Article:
Let us be clear, there are legitimate cases when a contractor/contractee relationship can exist, but with alarming frequency this relationship is simply contrived and doesn’t exist in economic reality. The U.S. Department of Labor and the U.S. Supreme Court hold the following factors to be significant when determining whether a worker is an employee or a contractor.
- The extent to which the services rendered are an integral part of the principal's business.
- The permanency of the relationship.
- The amount of the alleged contractor's investment in facilities and equipment.
- The nature and degree of control by the principal.
- The alleged contractor's opportunities for profit and loss.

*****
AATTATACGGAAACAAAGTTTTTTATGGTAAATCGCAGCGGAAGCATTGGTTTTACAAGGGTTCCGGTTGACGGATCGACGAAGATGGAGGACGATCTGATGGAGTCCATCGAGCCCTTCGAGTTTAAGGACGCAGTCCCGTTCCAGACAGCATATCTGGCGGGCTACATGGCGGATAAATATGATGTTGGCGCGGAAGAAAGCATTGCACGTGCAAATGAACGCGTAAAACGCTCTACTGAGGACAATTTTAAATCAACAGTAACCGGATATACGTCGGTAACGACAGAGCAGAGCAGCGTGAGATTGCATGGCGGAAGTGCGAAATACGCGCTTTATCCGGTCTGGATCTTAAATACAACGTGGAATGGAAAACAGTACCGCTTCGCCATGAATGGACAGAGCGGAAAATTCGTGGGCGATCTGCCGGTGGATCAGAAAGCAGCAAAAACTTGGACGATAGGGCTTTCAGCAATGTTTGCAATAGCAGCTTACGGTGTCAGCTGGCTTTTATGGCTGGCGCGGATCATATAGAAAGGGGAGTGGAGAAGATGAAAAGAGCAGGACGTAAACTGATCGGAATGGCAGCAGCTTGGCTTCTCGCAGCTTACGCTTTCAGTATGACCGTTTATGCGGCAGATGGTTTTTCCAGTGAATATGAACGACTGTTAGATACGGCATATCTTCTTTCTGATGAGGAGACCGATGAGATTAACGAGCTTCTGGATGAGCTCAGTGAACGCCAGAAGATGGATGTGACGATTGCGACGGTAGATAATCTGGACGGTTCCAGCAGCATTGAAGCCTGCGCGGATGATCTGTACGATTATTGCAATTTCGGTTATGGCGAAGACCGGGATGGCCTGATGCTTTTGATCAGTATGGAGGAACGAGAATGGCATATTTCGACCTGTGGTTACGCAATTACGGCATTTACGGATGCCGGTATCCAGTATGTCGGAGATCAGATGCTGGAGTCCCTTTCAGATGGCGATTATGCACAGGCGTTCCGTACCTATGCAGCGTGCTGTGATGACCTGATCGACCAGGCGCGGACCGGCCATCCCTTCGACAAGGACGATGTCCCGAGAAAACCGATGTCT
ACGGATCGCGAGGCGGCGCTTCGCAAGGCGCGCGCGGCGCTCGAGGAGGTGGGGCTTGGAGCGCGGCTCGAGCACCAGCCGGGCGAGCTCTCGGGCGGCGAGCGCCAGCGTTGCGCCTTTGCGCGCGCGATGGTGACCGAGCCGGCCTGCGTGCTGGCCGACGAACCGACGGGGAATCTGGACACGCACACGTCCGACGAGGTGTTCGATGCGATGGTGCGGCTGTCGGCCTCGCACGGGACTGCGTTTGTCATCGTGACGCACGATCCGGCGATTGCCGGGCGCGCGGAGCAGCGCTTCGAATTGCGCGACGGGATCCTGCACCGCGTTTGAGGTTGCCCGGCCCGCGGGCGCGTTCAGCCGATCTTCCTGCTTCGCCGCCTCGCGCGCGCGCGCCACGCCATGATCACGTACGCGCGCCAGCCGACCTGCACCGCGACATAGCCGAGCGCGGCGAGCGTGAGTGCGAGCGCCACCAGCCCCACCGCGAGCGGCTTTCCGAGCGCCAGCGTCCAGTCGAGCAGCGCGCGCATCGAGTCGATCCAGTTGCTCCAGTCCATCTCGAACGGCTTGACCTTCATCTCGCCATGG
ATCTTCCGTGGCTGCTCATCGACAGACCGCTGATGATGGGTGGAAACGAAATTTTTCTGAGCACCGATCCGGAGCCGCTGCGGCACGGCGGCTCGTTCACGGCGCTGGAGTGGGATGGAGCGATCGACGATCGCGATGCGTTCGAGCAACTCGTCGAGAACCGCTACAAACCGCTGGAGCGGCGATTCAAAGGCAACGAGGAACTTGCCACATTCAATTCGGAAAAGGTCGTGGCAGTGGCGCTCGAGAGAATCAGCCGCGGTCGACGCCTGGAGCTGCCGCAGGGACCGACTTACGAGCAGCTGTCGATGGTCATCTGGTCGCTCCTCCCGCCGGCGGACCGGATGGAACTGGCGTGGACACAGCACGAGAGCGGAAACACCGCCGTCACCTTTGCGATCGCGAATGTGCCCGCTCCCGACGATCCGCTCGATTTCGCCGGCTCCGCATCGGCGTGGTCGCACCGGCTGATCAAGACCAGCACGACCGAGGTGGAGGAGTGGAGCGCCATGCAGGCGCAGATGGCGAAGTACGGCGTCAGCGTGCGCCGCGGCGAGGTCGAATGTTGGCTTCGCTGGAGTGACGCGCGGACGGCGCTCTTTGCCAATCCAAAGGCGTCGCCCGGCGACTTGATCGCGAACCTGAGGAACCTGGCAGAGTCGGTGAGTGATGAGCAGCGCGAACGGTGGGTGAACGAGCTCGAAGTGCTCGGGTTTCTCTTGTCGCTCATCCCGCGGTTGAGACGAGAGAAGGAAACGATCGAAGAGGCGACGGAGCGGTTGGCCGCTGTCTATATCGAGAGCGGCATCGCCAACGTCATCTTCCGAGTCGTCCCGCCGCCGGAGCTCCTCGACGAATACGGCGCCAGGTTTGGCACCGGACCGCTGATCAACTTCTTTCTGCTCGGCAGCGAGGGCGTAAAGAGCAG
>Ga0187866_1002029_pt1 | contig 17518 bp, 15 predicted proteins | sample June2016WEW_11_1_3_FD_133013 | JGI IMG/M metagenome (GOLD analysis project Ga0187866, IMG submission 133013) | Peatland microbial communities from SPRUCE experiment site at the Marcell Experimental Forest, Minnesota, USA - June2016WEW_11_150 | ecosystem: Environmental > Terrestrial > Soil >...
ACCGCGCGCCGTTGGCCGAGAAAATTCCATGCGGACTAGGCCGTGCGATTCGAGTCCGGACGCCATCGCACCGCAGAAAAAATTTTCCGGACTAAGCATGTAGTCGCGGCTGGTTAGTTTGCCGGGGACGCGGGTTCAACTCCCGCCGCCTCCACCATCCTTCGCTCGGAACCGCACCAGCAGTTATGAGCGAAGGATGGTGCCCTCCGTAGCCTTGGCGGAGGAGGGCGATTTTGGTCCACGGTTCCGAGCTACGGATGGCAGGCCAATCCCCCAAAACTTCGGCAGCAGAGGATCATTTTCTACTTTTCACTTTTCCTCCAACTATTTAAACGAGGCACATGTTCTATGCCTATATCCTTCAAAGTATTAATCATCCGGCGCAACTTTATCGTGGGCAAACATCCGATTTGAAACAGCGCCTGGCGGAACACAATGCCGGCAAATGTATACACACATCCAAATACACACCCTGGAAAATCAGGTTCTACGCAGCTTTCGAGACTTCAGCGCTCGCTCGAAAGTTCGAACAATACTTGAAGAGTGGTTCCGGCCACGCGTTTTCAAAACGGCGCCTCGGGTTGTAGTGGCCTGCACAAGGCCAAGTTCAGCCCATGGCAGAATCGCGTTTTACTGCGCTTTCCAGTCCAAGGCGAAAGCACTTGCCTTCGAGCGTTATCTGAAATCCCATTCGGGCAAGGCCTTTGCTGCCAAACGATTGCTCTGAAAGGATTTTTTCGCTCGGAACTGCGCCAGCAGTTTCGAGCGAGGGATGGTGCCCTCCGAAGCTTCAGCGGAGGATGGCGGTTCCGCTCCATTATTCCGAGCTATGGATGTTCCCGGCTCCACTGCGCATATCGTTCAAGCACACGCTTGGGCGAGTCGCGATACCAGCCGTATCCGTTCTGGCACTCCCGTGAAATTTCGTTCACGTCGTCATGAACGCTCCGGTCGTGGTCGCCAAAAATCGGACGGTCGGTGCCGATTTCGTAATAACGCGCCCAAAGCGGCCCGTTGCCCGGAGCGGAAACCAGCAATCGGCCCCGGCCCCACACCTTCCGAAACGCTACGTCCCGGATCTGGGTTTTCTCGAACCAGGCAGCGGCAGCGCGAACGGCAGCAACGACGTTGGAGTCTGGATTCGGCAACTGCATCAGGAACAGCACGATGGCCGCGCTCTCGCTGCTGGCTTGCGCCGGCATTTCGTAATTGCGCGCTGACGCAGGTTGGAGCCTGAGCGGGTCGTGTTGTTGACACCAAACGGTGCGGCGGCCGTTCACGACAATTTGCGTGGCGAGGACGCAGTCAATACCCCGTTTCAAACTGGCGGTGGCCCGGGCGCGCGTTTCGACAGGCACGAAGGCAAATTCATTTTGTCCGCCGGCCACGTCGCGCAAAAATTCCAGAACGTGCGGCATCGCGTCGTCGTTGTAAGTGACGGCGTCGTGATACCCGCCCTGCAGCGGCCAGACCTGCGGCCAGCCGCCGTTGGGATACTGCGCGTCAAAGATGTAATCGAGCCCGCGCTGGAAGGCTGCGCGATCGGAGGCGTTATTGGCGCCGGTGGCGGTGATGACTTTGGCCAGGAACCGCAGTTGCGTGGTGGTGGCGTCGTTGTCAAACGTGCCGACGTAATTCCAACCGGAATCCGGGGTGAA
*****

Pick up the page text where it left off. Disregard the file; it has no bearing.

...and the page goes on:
- The amount of initiative, judgment, or foresight in open market competition with others required for the success of the claimed independent contractor.
- The degree of independent business organization and operation.
In each of these tests a company’s janitorial workers would almost always fall underneath the classification of “employees” rather than “contractors”. Yet companies in our industry will routinely misclassify their employees as “contractors” even though legally they should be “employees”. For additional reading please see the 20 factor comparative test developed by the IRS and currently used by the Texas Workforce Commission.
Just as common is the “push down effect” when a janitorial company claims that all of its work is performed by properly classified employees, but then the job is subbed out to a contracting company who in turn claims that all of their workers are properly classified employees. The work is then subbed out yet again to another contracting company that claims each of their workers are properly classified as employees, however in this case they are blatantly not classified as employees like they legally should be, but rather illegally classified as “contractors”.